Health Beat: Experimental drugs turn off leukemia cells

Health Beat: Experimental drugs turn off leukemia cells

COLUMBUS, Ohio - About 12,000 people in the United States each year are diagnosed with chronic lymphocytic leukemia, but a new drug has shown promise for patients who have lost all hope of beating the disease.

It's the simple things, like enjoying the outdoors and taking family vacations that Dennis Hickey, 73, can look forward to once again.

"I'm very fortunate. I'm excited about life. I can do my job. I sell houses. I can enjoy the grandkids," said Hickey, who has chronic lymphocytic leukemia, or CLL, a common and deadly form of leukemia affecting older adults. "The prognosis was not good, but I was going to see it through no matter what."

With six months to live, Hickey got to take an experimental drug, called Ibrutinib, as part of a clinical trial for CLL patients. Dr. John Byrd, a professor of medicine at the Ohio State University, co-led the study.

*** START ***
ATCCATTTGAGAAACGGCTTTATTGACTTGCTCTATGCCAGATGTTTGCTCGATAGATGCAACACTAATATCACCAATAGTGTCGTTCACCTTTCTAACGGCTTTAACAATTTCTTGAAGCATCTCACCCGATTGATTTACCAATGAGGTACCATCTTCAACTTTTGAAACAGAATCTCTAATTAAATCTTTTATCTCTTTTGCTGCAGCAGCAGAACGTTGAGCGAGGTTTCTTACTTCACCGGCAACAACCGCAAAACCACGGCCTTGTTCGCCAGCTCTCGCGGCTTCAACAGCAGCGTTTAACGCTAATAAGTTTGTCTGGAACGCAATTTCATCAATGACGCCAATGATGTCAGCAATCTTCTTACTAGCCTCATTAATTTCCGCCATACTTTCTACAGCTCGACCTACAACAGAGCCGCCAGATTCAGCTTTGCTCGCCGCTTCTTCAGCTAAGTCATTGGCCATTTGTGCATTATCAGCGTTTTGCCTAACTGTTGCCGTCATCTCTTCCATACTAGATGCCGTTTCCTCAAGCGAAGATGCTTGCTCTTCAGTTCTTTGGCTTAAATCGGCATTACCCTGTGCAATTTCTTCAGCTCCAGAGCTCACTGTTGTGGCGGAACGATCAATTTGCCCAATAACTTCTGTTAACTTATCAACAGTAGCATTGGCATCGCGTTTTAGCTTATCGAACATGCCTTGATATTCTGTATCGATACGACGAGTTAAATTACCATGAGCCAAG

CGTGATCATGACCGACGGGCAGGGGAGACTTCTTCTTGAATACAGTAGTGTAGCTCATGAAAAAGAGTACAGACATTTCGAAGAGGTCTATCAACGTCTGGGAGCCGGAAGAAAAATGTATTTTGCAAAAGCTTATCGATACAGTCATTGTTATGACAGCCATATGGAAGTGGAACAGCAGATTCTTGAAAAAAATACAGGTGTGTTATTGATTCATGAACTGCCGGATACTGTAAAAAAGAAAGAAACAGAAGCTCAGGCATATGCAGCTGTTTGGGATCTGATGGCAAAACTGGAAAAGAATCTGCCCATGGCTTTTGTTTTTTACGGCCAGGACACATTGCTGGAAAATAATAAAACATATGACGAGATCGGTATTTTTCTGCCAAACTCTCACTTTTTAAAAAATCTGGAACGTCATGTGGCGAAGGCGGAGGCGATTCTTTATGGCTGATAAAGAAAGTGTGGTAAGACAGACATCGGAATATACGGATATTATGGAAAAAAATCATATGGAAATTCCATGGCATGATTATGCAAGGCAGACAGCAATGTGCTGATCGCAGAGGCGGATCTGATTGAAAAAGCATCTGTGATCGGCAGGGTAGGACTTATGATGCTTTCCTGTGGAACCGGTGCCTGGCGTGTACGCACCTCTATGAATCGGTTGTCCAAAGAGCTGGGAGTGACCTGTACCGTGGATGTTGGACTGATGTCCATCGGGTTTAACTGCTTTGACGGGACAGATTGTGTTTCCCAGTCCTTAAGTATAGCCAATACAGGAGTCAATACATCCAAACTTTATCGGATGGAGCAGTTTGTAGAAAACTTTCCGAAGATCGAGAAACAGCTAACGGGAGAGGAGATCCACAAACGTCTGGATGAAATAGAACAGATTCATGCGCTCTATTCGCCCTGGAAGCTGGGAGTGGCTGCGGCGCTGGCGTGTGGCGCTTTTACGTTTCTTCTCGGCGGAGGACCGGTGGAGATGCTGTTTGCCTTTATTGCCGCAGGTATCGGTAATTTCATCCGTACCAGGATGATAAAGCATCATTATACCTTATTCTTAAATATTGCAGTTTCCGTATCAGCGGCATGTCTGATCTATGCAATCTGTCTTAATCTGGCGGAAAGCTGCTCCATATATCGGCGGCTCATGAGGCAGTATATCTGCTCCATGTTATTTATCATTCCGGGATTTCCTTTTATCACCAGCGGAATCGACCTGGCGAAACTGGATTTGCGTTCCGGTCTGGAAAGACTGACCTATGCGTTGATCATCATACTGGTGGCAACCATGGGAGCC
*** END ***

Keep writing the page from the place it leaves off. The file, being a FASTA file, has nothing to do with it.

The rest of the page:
"We have seen a drug come into the clinic that has really helped patients with CLL and related diseases that have been at the end of their life," Byrd explained.

The drug works by targeting the protein in CLL cells. Without the protein, the cancer can't grow.  Doctors say 90 percent of patients have had success with Ibrutinib and side-effects are minimal compared to chemotherapy.

"The patients tolerate it very, very well. Many patients say they feel like they did before they had CLL," Byrd said.

Researchers said Ibrutinib is a game-changer. Hickey said it's a life-saver. 

"I'm still here and I'm so thankful," Hickey said.

Researchers said Ibrutinib is not a cure, but if patients follow treatment, they can manage CLL the same way they would manage diabetes or high blood pressure.

The drug is expected to be approved by the FDA in early 2014.

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DOWNLOAD and VIEW the full-length interview with Dr. John Byrd

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